The big misconception is your employees should be 100% percent every time they come into the workplace. However, as we encourage them to bring their whole selves to work and not just the pieces, the reality is, we can’t get one without the other.
Yet, we contradict ourselves with the idea that they should leave their “personal” issues at the door, implying that they can compartmentalize themselves, to their professional life each time they come into the office.
The common mistake managers make is focusing on the symptom of under-performance as the problem. So, how can you tell someone is struggling?
Sometimes it can be subtle shifts in your employee that creates a change in how they “show up” to work. It could be…
A change in the their mood, either less happy, sad, or more irritated
A decline in their performance or
A change in their communication within the team or towards clients
In most cases they feel the need to hide that they are feeling overwhelmed and burnt-out for fear of being potentially fired or reprimanded for not being able to complete the work or meet expectations.
Before jumping to conclusions and create the space for your employee to feel supported.
An employee’s motivation is a direct result of the sum of interactions with his or her manger. – Bob Nelson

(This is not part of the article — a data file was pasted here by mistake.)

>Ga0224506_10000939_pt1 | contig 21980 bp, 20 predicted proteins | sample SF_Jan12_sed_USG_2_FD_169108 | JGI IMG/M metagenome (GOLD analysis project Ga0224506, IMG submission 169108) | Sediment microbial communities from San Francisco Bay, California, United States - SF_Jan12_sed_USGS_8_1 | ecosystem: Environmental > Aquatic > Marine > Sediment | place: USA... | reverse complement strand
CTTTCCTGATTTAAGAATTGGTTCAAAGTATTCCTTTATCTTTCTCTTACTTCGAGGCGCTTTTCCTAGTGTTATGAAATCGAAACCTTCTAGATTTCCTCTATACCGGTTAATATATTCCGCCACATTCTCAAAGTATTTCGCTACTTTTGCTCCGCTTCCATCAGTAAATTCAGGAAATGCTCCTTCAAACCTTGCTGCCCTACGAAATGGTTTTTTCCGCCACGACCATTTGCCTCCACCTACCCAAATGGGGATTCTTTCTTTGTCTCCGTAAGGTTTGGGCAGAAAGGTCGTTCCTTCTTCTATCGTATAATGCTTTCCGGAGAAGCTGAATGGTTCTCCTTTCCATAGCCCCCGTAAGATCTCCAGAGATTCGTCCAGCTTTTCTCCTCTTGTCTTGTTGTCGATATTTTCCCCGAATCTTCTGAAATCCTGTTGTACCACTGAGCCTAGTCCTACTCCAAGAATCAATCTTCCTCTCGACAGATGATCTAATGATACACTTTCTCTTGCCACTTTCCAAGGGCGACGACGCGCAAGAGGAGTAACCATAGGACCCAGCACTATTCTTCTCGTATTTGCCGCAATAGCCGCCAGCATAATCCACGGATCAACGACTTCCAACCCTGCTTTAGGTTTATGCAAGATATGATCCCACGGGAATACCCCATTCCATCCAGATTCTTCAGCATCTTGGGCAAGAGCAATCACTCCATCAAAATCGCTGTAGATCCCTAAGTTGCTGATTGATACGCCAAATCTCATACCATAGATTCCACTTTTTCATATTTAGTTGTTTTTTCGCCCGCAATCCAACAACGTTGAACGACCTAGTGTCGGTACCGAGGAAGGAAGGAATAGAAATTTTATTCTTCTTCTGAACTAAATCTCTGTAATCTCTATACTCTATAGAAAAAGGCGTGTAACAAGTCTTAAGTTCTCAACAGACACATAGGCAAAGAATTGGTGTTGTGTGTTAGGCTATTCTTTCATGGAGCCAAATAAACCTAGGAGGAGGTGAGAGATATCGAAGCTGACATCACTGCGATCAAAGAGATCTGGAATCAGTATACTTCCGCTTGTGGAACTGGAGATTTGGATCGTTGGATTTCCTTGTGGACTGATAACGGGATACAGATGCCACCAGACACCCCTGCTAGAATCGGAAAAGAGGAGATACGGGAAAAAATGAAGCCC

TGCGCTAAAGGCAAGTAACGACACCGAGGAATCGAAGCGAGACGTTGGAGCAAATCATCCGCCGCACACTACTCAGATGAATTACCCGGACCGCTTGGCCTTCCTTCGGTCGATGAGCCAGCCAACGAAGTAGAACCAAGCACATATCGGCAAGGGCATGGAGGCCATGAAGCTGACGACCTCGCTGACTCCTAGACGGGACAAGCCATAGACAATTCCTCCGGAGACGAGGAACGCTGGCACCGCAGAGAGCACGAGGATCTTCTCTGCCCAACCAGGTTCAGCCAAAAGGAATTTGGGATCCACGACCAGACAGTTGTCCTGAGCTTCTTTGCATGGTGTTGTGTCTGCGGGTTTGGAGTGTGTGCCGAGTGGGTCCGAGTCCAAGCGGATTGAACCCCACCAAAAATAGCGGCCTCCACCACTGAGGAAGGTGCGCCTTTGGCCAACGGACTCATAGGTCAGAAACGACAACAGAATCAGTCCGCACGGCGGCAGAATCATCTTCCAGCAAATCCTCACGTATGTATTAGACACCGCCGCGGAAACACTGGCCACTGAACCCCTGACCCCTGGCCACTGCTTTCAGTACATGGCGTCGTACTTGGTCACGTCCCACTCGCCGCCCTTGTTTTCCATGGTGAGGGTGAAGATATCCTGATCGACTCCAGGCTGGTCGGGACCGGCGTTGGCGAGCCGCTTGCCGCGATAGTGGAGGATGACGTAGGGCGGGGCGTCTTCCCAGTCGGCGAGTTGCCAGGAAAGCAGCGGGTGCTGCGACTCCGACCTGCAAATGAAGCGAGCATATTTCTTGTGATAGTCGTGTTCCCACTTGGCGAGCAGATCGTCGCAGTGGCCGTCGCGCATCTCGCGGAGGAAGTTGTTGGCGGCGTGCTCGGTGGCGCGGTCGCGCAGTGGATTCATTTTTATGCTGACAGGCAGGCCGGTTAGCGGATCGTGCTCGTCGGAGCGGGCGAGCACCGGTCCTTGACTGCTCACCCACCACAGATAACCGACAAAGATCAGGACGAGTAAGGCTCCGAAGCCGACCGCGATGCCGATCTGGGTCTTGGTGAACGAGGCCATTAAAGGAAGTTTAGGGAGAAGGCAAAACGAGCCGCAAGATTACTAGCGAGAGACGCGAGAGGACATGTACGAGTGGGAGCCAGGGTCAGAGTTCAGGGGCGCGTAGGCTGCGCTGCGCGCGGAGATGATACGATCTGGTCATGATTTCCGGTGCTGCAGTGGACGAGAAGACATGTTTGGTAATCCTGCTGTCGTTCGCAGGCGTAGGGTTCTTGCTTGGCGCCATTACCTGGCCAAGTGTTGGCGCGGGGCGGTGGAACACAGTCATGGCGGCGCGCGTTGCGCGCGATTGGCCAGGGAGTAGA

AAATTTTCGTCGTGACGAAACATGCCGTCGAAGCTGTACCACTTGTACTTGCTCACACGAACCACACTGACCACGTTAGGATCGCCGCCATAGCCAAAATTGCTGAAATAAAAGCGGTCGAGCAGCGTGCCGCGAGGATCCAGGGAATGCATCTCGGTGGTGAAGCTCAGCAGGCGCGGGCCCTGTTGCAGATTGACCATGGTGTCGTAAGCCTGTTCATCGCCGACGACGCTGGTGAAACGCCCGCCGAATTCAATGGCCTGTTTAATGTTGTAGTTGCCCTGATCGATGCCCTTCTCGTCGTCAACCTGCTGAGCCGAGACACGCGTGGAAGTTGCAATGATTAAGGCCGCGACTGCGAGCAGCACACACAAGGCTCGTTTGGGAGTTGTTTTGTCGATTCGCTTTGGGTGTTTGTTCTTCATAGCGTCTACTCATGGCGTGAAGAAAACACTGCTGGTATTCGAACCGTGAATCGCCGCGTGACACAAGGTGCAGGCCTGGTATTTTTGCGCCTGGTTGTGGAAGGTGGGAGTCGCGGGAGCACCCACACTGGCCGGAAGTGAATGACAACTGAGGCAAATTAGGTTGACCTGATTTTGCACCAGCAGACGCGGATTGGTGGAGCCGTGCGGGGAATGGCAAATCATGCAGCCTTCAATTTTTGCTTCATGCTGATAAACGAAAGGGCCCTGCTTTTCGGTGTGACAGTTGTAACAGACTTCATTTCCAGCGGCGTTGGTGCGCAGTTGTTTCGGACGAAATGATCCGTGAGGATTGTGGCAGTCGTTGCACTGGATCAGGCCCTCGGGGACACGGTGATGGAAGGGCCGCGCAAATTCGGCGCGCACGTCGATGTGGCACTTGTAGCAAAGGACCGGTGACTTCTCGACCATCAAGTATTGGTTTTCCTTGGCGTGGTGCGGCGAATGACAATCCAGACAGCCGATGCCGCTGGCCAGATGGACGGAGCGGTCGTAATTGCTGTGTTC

Coaching a struggling employee to get the back on track, starts with asking the right questions, not making assumptions. So, before you jump in…
Be clear on the issue
Be open and communicate with the employee
Isolate the cause of issue and
Be aware of your own management style, your shortcomings, and limitations
Ask inward questions to help you reflect internally on your own awareness.
Have I set clear expectations?
Am I being realistic with timelines and the measure of quality?
Have I provided enough tools and support to get the job done?
Have I been fully engaged with my team and haven’t been operating from a place of stress, overwhelm or lack?
Ask outward questions to check in on what and why of the changes in your employees…
How have you been feeling lately with the work you’ve been doing?
Is there anything that is causing you to feel stuck?
Do you still feel challenged? Or what is something you feel that may not be challenging as part of the role?
Do you still feel like you are making an impact with the work you are doing?
Here’s how you can be more proactive at approaching your employees before it affects their performance….
Get to know your employees: This may seem obvious, but with so many pressing demands, and pressures to deliver, getting to know your employees on a deeper level might be a lot harder to do. But don’t skip this step, schedule calls that have no direct agenda to the business, but just as a touch point to check in and connect. You can’t measure what you don’t know. If you are only measuring based on output then that is a flag on your own development on how involved you are as a leader. If the above is out of character for you, then your employee will need a bit more warming up to the idea that you may actually care about them, and not just the outcome of what they are working on. Focus on how you can bridge the gap. If you know your employees, you will know when they are struggling. Make it a practice to get to know your team.